Summer in Western Australia brings its fair share of exciting insect life. While I like to affect a live-and-let-live attitude towards bugs, I must confess this veneer might crack spectacularly if I see a bull ant crawling up my leg. (Has anyone ever written a picture book about bull ants? I don’t think I could bring myself to read it.) But here are three books about pesky insects which are, weirdly, thoroughly enjoyable.
Australia is blessedly free of European wasps, that enemy of outdoor fun. But anyone who has met even one will appreciate the horror of John Vernon Lord’s vision of an episode when “Four millions wasps flew into town.” In The Giant Jam Sandwich (Penguin) the enterprising inhabitants of Itching Down, devise and bake the ultimate lure and trap for the wasps. The scale of the task is brilliantly drawn by Lord and described in the verses by Janet Burroway – it takes six flying machines to drop the enormous top slice of the sandwich to trap the wasps. The brilliant @jojobotte recommended this back in the day. I cannot count the number of times we’ve read it and I never mind another read.
Who would expect to be charmed by a house fly? In The Fly (Walker Books), writer-illustrator Petr Horacek manages this tricky feat by giving voice to one, taking us through its average day which involves annoying cows and plenty of dodging a big blue fly swat. It’s ingeniously designed. When the fly alights on a boy’s forehead the page becomes the fly swat and… “FLAP”, he swats himself in the face. It is hard not to feel rather mean when you close the book on the poor fly at the end.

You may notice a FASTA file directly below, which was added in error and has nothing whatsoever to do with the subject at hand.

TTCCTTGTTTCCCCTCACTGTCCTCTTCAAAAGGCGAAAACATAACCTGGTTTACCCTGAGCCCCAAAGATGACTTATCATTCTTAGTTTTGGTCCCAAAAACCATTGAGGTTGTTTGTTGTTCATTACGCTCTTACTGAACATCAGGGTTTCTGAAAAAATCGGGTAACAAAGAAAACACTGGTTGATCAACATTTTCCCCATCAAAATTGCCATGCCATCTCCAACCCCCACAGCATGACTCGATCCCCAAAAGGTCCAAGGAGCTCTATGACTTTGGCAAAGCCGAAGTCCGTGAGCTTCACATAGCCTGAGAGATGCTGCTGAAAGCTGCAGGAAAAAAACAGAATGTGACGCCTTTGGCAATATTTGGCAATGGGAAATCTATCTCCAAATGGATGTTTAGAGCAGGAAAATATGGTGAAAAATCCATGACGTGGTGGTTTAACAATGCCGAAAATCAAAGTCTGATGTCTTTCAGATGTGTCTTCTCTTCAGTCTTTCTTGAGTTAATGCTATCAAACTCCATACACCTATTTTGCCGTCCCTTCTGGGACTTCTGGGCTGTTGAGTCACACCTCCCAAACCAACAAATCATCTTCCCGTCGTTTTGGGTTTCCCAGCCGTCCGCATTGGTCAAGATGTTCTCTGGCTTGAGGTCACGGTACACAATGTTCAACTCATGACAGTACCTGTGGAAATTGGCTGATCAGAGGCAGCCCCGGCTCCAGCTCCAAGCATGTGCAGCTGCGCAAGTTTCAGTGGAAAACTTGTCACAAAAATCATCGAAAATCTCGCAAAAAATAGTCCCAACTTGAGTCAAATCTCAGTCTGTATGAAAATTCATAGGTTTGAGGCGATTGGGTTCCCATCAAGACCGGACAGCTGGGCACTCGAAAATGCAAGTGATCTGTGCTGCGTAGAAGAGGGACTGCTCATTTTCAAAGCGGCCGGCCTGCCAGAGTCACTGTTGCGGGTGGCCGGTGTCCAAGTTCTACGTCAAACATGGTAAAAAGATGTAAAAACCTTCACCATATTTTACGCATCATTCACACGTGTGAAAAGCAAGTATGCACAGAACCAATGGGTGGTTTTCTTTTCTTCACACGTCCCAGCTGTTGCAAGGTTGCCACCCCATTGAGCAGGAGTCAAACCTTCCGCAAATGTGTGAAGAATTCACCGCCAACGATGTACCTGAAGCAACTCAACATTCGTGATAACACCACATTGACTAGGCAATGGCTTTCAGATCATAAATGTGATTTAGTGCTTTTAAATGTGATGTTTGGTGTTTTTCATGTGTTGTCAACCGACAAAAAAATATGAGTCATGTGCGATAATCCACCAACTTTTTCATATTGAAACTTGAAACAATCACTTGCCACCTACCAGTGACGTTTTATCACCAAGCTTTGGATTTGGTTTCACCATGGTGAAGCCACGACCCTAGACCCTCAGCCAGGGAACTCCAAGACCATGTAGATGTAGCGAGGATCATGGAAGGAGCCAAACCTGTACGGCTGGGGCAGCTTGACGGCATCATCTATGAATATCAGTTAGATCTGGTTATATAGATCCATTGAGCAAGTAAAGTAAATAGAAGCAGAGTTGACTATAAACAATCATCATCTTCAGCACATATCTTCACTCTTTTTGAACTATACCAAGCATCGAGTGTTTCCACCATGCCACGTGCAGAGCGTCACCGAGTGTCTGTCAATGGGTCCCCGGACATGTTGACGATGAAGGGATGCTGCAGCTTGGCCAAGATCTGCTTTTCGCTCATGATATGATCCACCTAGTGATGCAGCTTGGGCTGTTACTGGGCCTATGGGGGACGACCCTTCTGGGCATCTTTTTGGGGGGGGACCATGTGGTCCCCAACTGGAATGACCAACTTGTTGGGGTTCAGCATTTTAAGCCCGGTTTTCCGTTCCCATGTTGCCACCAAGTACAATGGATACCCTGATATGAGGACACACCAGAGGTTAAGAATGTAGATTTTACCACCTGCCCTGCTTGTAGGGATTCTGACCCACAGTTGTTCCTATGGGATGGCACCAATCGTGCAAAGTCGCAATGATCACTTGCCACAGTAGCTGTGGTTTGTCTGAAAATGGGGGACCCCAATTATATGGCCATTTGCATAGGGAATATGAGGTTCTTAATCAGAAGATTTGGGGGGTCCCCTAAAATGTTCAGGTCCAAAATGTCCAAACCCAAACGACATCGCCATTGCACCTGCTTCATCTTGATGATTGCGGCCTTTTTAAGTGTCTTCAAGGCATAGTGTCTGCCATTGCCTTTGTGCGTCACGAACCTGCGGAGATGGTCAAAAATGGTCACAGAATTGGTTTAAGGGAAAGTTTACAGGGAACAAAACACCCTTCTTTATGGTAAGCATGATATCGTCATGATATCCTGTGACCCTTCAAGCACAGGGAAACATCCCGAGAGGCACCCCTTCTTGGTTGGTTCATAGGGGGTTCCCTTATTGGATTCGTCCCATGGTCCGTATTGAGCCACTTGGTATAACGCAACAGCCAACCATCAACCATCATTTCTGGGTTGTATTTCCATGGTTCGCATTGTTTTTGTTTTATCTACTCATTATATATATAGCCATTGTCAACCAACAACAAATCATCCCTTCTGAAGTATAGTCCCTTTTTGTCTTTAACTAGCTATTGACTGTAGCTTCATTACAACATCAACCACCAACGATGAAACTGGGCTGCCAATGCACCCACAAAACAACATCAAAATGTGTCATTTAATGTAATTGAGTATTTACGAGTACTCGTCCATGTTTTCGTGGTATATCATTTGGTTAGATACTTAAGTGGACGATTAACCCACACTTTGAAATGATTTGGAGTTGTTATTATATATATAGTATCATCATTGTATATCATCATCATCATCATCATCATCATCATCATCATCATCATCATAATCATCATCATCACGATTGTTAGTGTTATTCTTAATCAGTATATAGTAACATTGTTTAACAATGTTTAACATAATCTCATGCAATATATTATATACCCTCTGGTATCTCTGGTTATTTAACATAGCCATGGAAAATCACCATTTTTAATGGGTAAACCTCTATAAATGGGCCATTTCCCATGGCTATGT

Mr McGee and the Biting Flea (Penguin) by legendary NZ picture book creator Pamela Allen is a hilarious tale of torture by insect. The hatted and moustachioed Mr McGee goes out to fly his kite, when a flea from a passing dog jumps on to him. The bouncy, alliterative, rhyming text is a scream to read – quite literally, if you really want to give Mr McGee’s “OOOOOO! OWWWWW! EEEEEE!” some welly. For all his contortions, the only way Mr McGee can get rid of the flea is by casting every stitch of clothing off and leaping into the sea.
…And I have not not seen it yet, but would love to read Chris McKimmie’s recent book Colin Cockroach Goes to Caloundra (Ford St Publishing) about a roach which evades poisoning by stowing away on holiday.